Enter the value and click "Calculate" to display the result
L = linear expansion
L1 = initial length
α = linear expansion coefficient of material
T1 = initial temperature
T2 = final temperature
Through solids, liquids and gases have dimensional changes, temperature changes, and pressures remain constant.
In the heat transfer process, it is the energy change of the interatomic bonds stored between the molecules. When the stored energy increases, the bond length of the molecule. Therefore, the solid usually expands the cooling heating and contract response; this response to temperature changes is expressed as its coefficient of thermal expansion.
The coefficient of thermal expansion is the thermodynamic property of the substance. It involves changes in the temperature of the material to the linear dimensions of the material. It is the rate of change in length of each degree of temperature change.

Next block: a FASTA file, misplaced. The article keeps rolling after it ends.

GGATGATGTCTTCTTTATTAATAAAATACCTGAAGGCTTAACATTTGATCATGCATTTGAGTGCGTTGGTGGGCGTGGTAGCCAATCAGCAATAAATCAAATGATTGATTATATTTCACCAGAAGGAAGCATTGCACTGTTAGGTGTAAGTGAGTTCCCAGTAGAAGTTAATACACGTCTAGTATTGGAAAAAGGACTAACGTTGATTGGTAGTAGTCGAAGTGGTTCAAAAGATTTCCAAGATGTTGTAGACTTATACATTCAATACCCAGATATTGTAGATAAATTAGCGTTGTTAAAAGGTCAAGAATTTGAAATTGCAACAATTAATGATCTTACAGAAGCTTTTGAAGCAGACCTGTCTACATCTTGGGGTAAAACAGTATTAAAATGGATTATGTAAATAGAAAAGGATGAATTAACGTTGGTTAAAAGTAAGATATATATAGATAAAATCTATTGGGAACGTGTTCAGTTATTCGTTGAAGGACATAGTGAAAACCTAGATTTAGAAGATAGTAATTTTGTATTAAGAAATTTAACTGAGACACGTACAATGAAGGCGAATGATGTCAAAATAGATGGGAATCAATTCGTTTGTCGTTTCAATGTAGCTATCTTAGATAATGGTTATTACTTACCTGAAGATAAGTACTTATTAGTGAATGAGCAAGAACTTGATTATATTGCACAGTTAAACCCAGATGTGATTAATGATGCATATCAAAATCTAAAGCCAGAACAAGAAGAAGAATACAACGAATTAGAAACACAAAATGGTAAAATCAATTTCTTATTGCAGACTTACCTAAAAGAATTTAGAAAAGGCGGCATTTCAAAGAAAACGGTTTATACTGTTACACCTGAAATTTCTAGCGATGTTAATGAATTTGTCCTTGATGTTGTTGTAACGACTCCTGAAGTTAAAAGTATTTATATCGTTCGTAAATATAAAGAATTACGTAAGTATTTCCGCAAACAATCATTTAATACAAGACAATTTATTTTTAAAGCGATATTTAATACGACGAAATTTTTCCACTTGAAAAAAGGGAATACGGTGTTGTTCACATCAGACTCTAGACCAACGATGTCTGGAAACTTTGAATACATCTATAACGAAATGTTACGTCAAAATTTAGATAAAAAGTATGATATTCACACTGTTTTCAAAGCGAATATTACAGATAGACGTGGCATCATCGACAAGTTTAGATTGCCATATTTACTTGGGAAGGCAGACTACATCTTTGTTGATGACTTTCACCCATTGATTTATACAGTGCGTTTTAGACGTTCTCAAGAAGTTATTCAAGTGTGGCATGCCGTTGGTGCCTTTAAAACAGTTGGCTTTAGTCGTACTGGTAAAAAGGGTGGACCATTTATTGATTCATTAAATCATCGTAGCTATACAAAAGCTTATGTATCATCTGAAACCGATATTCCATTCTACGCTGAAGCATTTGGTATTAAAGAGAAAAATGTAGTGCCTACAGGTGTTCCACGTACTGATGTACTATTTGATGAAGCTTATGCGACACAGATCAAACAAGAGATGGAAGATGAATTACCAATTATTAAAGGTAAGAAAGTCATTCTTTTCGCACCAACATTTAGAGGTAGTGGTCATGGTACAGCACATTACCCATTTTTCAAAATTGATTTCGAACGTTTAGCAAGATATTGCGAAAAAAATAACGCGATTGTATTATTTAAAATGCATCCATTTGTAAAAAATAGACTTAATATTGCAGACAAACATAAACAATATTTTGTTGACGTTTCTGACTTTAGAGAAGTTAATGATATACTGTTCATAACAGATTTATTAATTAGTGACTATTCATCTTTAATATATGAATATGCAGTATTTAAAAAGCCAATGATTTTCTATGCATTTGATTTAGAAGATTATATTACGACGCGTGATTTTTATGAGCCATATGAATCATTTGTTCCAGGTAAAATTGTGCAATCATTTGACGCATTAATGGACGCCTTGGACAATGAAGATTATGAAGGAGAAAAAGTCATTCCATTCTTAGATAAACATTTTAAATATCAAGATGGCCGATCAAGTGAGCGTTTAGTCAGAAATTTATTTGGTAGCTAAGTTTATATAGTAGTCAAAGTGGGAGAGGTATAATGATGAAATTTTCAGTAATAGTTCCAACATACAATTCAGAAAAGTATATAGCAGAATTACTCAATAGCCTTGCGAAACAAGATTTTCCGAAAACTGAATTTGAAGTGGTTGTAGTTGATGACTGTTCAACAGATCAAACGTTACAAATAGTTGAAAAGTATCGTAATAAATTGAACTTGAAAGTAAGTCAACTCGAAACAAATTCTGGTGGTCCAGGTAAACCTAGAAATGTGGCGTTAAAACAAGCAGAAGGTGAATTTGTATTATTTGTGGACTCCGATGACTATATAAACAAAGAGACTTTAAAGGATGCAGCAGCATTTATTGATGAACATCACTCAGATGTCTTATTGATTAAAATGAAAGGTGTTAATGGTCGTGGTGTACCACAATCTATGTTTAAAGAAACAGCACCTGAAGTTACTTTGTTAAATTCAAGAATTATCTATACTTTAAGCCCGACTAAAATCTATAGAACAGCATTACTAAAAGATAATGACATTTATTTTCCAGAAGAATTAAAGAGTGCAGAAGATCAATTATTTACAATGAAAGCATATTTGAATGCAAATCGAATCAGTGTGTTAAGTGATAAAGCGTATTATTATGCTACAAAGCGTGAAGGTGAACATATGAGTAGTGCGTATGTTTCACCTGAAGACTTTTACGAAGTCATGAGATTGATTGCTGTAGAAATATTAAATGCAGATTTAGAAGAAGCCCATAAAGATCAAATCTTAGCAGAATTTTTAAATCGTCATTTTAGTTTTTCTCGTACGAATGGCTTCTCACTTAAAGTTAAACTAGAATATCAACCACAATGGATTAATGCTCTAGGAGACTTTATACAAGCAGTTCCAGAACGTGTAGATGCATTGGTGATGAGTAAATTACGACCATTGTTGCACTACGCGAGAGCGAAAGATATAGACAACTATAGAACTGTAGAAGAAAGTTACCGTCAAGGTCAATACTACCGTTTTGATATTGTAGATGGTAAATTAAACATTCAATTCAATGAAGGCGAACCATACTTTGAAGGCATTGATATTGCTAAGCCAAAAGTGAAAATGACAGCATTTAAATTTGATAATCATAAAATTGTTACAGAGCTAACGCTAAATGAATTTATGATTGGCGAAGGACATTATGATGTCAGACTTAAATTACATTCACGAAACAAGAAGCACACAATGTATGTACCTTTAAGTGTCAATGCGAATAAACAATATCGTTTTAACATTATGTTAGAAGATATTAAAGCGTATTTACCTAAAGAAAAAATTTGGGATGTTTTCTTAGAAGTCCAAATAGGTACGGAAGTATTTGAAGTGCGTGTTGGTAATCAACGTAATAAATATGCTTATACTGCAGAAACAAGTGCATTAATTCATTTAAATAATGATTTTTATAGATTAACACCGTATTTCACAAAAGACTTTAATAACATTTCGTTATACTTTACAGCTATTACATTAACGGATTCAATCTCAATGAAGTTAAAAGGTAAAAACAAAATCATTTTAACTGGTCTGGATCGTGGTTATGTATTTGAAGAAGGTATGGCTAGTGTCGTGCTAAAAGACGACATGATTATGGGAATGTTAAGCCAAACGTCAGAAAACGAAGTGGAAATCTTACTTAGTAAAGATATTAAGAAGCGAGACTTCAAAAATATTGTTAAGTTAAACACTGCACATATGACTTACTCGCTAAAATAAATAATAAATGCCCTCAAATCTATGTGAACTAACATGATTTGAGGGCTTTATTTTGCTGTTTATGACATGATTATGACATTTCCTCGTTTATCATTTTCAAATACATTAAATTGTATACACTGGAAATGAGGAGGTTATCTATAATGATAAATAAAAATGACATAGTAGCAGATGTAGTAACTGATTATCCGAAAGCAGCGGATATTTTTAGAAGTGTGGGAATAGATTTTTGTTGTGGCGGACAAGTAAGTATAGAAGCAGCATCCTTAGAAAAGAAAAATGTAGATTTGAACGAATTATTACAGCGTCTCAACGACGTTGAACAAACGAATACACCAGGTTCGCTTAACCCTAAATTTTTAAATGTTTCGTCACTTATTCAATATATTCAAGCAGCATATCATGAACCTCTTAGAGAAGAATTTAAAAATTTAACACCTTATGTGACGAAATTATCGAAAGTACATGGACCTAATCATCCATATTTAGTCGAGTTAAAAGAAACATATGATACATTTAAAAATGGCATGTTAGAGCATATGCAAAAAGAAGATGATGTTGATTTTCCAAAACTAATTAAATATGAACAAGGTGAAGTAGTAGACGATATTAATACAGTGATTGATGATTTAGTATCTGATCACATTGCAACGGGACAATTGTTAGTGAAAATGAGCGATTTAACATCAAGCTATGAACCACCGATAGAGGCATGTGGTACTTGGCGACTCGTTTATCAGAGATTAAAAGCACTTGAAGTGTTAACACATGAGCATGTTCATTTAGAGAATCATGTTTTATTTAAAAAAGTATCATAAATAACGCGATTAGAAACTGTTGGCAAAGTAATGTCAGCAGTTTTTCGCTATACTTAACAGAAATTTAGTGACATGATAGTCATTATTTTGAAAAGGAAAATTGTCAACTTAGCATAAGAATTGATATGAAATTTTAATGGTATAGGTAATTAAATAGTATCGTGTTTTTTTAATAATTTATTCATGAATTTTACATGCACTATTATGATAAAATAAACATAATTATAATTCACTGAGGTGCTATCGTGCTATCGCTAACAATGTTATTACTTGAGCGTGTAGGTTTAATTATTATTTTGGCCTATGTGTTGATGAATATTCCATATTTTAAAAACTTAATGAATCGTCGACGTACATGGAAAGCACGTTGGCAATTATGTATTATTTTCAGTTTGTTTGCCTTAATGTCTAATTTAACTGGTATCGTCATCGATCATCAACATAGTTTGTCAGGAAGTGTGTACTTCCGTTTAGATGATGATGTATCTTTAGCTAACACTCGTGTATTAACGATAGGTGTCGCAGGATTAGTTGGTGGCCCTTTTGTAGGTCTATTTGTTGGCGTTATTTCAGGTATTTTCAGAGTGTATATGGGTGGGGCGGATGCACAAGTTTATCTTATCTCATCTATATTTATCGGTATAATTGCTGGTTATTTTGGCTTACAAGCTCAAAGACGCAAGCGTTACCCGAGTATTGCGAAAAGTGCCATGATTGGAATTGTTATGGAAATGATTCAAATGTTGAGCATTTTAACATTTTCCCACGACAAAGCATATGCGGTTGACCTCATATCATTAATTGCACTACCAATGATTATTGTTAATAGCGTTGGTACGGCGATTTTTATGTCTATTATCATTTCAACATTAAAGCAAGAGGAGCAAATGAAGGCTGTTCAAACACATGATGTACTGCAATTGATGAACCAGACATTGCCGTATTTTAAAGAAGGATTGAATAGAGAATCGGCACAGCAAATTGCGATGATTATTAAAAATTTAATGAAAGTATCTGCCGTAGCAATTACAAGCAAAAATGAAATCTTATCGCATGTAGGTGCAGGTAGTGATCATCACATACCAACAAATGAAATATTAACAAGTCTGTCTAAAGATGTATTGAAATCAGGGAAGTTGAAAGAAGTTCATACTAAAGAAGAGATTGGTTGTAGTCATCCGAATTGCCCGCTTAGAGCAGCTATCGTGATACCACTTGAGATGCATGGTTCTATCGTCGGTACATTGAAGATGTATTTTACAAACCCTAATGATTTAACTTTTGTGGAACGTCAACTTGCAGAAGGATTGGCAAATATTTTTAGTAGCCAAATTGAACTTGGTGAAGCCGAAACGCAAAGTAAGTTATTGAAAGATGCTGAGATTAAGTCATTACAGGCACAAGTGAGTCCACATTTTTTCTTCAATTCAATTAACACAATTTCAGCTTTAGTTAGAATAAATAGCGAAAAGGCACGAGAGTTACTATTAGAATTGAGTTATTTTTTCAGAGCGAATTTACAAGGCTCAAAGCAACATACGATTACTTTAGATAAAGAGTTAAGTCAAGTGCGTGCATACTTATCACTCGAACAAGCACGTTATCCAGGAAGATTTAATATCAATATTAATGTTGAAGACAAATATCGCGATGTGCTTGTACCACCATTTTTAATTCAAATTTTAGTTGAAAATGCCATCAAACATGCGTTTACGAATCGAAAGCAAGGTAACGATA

Most solids swell when heated. The reason is that this gives the atom more room to bounce and the kinetic energy is already high in high temperature conditions. The effect of thermal expansion is relatively small and is approximately linear at absolute temperatures.
Most materials undergo thermal expansion: they tend to expand when heated and shrink when cooled. Therefore, the expansion joints of the bridge are constructed of metal, so they can expand and contract to cause a break in the overall structure of the bridge. Other machines and structures also have built-in protection against thermal expansion. However, thermal expansion can also be advantageous, allowing the thermometer and thermostat to work.
Initial length: 10m
Initial temperature: 10 ° C
Final temperature: 45 ° C
Linear expansion coefficient of material: 60 10-6°C-1
Click "Calculate" to output data
Linear expansion: 21000 10-6m
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